Follow 5 Safety Tips When Using Backup Generators After a Disaster
Extreme weather frequently knocks over electrical lines. Such power outages are common during disasters, and they can last for several days. With this year’s record-breaking hurricane season along with record wildfires on the West Coast, it may be a good idea to review basic safety measures when relying on a backup generator to bring a site back up and running.
Owners and residents who rely on backup generators for temporary power should be aware of the danger of inhaling carbon monoxide (CO). The biggest problem with backup generators during power outages and storms, according to reports from the Consumer Product Safety Commission, is CO poisoning. Portable generators can produce deadly levels of carbon monoxide, a colorless, odorless, and tasteless gas. Carbon monoxide can kill you in as little as 5 minutes if the levels are high enough, according to safety guidelines from the National Institutes of Health. And data from the CPSC shows that from 2005 to 2017 more than 900 people died of CO poisoning while using portable generators.
In anticipation of a storm or future storms, you or your tenants may have obtained, or considered investing in, backup generators. Generators offer the convenience of using our everyday devices despite a prolonged power outage. They can even be life-saving in the case of hospitals or elderly persons who depend on oxygen machines. But they can be dangerous if used improperly. So before you fire up a backup generator, there are a few safety tips to keep in mind:
Tip #1: Place outside and strictly follow manufacturer recommendations. If it’s necessary to use a portable generator, manufacturer recommendations and specifications must be strictly followed. And the generator should always be positioned outside the structure. Generators emit carbon monoxide—as much as hundreds of cars, according to the U.S. Product Safety Commission—so portable generators should never be used indoors. Keep the generator as far as possible from windows and out of the rain. This means you’ll have to stay in the dark through the duration of the storm and wait for the downpour to pass before you start the engine.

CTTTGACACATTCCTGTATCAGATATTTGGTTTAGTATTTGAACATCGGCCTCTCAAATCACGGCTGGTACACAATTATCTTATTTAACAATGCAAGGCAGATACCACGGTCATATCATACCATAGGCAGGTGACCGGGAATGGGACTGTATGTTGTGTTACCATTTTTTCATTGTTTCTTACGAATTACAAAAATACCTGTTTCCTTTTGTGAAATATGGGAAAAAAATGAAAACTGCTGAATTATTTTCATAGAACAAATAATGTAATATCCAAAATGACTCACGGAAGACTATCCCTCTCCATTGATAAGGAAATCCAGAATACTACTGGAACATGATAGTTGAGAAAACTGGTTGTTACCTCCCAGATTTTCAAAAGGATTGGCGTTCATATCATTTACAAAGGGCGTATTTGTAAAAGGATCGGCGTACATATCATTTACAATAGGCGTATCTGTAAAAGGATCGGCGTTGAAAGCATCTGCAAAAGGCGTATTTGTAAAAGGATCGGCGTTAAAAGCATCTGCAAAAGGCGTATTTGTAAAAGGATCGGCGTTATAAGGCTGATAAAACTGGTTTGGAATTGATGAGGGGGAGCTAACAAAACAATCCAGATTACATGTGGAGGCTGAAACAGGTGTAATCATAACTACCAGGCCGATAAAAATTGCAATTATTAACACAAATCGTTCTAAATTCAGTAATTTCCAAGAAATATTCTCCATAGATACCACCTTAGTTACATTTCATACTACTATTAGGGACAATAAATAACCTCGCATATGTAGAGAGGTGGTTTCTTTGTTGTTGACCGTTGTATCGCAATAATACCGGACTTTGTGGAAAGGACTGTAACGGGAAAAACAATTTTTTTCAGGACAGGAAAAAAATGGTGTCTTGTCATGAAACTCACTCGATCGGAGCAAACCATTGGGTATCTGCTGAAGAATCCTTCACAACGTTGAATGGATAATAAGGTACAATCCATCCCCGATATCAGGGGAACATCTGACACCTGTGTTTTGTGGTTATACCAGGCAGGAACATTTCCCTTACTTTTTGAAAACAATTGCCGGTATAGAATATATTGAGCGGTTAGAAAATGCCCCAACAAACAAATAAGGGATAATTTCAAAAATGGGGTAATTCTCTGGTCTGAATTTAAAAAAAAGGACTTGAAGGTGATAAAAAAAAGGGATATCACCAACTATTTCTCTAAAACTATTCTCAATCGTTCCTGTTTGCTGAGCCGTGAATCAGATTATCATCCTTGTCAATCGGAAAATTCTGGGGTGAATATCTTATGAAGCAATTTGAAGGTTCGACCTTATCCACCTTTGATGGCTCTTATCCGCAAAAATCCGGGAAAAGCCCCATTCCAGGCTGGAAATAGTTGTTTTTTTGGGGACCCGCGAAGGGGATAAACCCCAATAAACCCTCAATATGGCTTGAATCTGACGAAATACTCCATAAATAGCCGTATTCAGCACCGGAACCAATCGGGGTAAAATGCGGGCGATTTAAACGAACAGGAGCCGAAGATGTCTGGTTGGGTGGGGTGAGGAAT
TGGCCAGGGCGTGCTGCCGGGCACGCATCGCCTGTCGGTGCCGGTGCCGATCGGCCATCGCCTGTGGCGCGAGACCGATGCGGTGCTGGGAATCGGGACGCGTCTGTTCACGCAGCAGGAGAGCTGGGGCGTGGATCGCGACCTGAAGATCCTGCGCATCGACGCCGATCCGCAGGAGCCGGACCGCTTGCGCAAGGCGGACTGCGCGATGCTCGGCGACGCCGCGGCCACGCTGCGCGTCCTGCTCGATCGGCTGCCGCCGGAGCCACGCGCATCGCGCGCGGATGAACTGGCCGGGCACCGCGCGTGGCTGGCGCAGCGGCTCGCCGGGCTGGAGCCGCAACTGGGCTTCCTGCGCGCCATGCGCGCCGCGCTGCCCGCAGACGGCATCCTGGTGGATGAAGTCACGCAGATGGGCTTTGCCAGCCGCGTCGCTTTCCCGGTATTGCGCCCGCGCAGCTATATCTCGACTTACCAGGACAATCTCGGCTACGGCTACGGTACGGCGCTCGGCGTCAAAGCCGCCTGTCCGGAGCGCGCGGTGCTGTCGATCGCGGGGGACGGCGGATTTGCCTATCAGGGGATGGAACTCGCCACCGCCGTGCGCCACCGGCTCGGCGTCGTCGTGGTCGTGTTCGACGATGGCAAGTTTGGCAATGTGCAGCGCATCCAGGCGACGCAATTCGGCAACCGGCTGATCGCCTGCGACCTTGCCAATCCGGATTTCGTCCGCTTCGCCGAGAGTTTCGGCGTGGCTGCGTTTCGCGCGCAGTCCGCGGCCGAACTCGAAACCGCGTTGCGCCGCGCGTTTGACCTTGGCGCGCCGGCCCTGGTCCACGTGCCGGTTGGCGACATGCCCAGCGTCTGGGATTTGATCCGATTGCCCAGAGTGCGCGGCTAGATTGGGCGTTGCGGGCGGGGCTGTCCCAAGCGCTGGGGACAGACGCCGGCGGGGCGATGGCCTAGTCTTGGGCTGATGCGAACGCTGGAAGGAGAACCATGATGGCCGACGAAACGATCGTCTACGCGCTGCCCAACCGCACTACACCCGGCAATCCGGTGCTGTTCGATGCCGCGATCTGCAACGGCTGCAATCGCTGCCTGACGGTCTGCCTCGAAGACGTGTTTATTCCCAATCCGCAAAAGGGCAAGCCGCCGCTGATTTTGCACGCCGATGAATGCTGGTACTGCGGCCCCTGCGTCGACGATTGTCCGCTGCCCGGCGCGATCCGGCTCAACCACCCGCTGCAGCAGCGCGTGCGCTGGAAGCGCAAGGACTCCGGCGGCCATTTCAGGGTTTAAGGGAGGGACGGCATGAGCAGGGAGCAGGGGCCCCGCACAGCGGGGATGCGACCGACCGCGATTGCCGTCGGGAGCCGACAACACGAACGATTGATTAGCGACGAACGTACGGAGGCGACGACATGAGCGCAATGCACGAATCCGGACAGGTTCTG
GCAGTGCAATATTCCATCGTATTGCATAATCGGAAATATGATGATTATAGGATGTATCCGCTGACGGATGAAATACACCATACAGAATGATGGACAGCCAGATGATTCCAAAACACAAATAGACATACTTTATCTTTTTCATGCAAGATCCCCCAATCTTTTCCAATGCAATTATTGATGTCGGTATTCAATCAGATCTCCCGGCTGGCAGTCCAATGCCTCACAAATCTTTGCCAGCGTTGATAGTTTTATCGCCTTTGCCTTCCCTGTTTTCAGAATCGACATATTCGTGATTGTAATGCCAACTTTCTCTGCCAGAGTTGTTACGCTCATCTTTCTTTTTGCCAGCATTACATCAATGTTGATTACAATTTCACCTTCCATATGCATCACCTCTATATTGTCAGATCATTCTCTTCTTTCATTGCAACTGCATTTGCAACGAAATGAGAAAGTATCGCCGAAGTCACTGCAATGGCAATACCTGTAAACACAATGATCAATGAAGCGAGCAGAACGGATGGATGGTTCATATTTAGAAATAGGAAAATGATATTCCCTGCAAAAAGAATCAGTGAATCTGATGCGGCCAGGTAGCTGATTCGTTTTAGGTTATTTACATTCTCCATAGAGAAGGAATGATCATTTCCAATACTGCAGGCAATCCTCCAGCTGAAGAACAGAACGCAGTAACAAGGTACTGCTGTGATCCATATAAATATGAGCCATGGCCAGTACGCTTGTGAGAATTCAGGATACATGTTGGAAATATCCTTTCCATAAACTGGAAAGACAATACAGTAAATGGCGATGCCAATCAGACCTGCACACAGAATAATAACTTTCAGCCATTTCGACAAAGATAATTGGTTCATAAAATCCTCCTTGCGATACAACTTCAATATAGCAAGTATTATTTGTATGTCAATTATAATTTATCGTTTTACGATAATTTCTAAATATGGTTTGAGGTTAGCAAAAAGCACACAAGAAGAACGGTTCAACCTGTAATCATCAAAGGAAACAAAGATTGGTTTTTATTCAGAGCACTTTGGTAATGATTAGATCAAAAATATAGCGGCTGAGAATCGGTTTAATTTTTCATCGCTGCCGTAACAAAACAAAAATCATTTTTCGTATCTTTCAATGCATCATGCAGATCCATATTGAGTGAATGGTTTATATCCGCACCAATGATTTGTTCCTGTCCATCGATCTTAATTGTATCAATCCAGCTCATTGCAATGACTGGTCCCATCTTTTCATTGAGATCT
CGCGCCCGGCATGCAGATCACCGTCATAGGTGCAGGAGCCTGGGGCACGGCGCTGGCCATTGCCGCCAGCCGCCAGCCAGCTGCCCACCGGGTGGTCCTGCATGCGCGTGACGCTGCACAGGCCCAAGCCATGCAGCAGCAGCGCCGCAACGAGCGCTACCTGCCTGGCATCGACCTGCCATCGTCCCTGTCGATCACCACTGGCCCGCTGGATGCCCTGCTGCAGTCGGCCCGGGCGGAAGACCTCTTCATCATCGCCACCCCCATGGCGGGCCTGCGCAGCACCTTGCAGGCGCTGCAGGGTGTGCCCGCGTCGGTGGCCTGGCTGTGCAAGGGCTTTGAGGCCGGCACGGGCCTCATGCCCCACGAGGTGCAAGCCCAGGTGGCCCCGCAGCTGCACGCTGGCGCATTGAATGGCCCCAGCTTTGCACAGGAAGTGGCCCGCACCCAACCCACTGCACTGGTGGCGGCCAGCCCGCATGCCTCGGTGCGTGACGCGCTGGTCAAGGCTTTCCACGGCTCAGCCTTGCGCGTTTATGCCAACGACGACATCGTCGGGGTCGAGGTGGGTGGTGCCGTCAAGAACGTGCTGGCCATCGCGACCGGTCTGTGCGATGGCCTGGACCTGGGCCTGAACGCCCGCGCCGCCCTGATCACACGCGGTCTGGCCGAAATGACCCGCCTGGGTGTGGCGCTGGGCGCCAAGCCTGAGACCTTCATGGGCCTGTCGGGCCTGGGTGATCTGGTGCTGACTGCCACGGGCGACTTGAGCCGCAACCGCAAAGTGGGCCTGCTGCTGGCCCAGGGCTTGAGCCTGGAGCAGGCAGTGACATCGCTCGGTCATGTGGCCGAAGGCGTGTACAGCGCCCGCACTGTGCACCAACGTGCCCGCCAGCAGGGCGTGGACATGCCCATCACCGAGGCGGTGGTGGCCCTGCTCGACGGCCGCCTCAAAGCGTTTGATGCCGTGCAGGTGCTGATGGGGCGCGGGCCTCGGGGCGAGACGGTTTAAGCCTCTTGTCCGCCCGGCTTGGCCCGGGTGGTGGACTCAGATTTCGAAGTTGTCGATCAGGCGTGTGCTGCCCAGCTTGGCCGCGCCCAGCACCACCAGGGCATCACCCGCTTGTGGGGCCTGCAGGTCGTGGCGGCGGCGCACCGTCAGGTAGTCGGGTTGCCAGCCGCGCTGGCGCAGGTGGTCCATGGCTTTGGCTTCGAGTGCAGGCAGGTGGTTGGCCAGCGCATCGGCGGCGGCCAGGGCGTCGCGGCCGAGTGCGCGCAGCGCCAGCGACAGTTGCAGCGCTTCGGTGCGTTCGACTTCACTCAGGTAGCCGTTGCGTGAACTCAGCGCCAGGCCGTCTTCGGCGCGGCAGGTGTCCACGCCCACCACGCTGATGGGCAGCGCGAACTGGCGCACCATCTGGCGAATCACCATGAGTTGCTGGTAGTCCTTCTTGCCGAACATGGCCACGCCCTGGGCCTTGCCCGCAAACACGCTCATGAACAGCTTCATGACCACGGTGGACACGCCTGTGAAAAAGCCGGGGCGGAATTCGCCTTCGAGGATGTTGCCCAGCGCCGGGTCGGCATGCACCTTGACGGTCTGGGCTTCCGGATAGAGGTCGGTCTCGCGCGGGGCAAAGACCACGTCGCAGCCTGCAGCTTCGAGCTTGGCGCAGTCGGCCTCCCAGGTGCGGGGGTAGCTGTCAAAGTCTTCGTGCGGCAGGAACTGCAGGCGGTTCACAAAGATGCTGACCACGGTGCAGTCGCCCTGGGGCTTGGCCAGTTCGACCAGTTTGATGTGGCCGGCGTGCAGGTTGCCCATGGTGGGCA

Tip #2: Allow generator to cool before refueling. Gasoline is flammable and can pose a fire hazard in contact with a hot generator. The National Safety Council recommends allowing the generator to cool for at least two minutes before refueling and always use fresh gasoline. Also, generators should never be operated near combustible materials.
Tip #3: Get your wires straight. The National Fire Protection Association advises having a qualified electrician install a properly rated transfer switch if you plan to connect the generator to the building wiring to power appliances. A transfer switch connects the generator to your circuit panel and lets you power hardwired appliances while avoiding the safety risk of using extension cords. Most transfer switches also help you avoid overload by displaying wattage usage levels.
Otherwise, without a transfer switch, make sure devices are plugged directly into the generator or a heavy-duty outdoor-rated extension cord. Check all cords for tears or other signs of wear and make sure you’re using a grounded, three-prong plug.
Tip #4: Be mindful of backfeed. This is to prevent electrocutions associated with portable generators plugged into household circuits. The problem of backfeed in electrical energy is a potential risk for electrical energy workers. When using gasoline- and diesel-powered portable generators to supply power to a building, switch the main breaker or fuse on the service panel to the “off” position before starting the generator. This will prevent power lines from being inadvertently energized by backfeed electrical energy from the generators, and help protect utility line workers or other repair workers or people in neighboring buildings from possible electrocution.
If you plug the generator into a household circuit without turning the main breaker to the “off” position or removing the main fuse, the electrical current could reverse, go back through the circuit to the outside power grid, and energize power lines or electrical systems in other buildings at or near their original voltage without the knowledge of utility or other workers.
Tip #5: Prioritize the necessities. Though it may be tempting to power your entire office or apartment to stave off the boredom of a prolonged blackout, generators ultimately are designed to power the necessities. Be careful not to overload your generator, as it could damage appliances or cause a fire, according to the California Energy Commission. Be sure the total wattage used is less than the output rating of the generator.